Chop Length and Kernel Processing Raise Corn Silage Value

By Dr. Bill Seglar, veterinarian/nutrition specialist, DuPont Pioneer

Chop length and kernel processing are absolutely essential for corn silage. Kernel processing impacts the degree of starch digestion, while setting the theoretical length of chop (TLC) impacts particle length needed for proper rumination. While planning for harvest, go through a checklist for the silage harvester to ensure you will obtain well-processed silage.

Making Sure the Forage Harvester is Ready

Ensuring good kernel processing starts several weeks prior to harvest. Make sure the entire chopper is in good condition, especially the chopper knives and the roller mill. Nicked knives and worn shear bars should be replaced to prevent uneven and shaggy chop lengths. The entire length of the roller mill should be checked for wear on the teeth. Uneven wear may prevent narrowing of the roller gap: Hours of operation may allow the outer edges of the rollers may touch, leaving an undesirable gap in the middle.

Replace the rollers if they show signs of wear (retooling services are available from some machine shops). Inspect the roller mill after 400 hours of use. The integrity of the working parts and hours of effective use depend on soil type and other environmental factors. Corn grown on sandy soil, where wind is common, results in more wear and tear, shortening roller mill life. Other factors include roller size and the number of teeth per inch. More aggressive differential speed options will affect the life of the roller mill.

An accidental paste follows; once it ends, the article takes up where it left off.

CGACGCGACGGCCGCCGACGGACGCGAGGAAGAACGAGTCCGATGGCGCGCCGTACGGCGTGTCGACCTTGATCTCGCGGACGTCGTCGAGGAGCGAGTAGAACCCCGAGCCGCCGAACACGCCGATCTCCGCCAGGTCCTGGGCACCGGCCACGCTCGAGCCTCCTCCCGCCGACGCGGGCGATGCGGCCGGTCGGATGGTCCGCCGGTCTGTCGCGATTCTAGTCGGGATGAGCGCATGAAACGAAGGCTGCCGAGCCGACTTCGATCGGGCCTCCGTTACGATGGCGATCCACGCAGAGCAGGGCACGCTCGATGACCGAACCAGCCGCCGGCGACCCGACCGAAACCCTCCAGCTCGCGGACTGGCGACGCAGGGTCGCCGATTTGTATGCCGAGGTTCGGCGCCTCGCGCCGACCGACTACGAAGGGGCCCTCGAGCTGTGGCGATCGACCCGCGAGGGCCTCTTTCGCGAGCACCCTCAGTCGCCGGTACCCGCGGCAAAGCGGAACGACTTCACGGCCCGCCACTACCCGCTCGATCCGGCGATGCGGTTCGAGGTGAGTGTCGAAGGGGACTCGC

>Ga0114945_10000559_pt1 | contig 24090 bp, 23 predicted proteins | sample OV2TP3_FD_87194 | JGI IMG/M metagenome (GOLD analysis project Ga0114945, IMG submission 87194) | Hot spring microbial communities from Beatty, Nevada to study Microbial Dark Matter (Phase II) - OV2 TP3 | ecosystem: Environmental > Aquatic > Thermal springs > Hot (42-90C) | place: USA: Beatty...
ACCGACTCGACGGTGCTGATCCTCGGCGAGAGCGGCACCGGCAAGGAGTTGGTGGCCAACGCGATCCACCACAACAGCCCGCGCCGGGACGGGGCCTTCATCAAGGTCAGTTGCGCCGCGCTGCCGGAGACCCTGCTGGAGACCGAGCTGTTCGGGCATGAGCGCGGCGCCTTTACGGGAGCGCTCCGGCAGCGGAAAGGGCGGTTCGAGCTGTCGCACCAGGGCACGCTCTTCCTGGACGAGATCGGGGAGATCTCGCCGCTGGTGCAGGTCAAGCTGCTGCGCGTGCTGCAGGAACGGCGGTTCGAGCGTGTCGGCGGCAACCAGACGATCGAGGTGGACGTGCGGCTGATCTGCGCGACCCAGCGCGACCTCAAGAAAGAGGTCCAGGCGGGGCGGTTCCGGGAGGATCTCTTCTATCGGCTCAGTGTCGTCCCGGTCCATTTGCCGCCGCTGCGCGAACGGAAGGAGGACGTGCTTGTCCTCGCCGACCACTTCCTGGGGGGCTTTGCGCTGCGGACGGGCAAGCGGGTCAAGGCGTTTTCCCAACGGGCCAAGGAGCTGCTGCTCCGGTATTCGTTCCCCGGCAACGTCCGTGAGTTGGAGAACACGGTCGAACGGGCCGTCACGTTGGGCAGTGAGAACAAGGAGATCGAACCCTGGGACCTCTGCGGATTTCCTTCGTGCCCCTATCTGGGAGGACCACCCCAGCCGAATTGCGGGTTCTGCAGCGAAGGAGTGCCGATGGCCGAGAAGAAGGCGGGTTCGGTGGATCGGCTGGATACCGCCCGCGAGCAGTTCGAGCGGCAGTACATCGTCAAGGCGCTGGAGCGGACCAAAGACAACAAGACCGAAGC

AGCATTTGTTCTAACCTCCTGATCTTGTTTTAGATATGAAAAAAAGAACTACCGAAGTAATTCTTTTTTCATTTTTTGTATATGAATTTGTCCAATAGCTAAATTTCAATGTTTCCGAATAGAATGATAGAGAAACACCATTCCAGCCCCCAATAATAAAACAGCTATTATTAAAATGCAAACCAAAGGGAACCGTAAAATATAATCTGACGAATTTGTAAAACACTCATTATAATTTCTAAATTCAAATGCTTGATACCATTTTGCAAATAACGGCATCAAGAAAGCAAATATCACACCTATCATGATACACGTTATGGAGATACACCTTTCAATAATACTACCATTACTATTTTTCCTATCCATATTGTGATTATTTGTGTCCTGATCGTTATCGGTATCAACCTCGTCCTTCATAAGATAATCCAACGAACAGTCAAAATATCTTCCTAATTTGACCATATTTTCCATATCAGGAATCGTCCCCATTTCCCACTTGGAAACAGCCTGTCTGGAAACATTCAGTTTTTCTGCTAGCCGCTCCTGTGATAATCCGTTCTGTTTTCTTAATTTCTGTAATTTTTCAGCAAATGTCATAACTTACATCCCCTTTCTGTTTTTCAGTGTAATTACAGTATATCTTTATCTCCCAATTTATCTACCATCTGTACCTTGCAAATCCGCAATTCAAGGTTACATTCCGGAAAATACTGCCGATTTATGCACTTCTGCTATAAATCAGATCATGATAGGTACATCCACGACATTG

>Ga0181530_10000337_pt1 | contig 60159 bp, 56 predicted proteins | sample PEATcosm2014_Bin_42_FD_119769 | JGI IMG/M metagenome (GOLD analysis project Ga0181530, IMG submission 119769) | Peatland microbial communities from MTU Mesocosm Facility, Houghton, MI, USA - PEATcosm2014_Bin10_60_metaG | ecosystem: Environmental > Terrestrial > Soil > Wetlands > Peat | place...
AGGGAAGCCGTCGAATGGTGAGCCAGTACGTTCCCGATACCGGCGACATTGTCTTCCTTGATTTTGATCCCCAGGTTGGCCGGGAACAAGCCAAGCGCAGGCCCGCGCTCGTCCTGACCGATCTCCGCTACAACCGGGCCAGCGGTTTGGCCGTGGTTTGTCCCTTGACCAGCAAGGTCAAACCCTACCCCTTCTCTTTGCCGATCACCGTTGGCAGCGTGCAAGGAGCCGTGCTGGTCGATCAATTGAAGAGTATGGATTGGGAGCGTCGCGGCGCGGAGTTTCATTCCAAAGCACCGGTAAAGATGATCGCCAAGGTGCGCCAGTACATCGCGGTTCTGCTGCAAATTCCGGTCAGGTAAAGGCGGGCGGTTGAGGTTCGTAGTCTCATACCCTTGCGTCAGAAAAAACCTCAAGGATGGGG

After inspecting the chopper head and roller mill, check the gap setting between the rollers. It should be 1 to 2 mm to ensure it cracks all the kernels. Check using a dime (1.2 mm wide): If there is excess space between the rolls and the dime, tighten the gap. Next, set the TLC at 3/4 inch, which is longer than the typical 3/8 to 1/2 TLC settings for non-processed corn silage.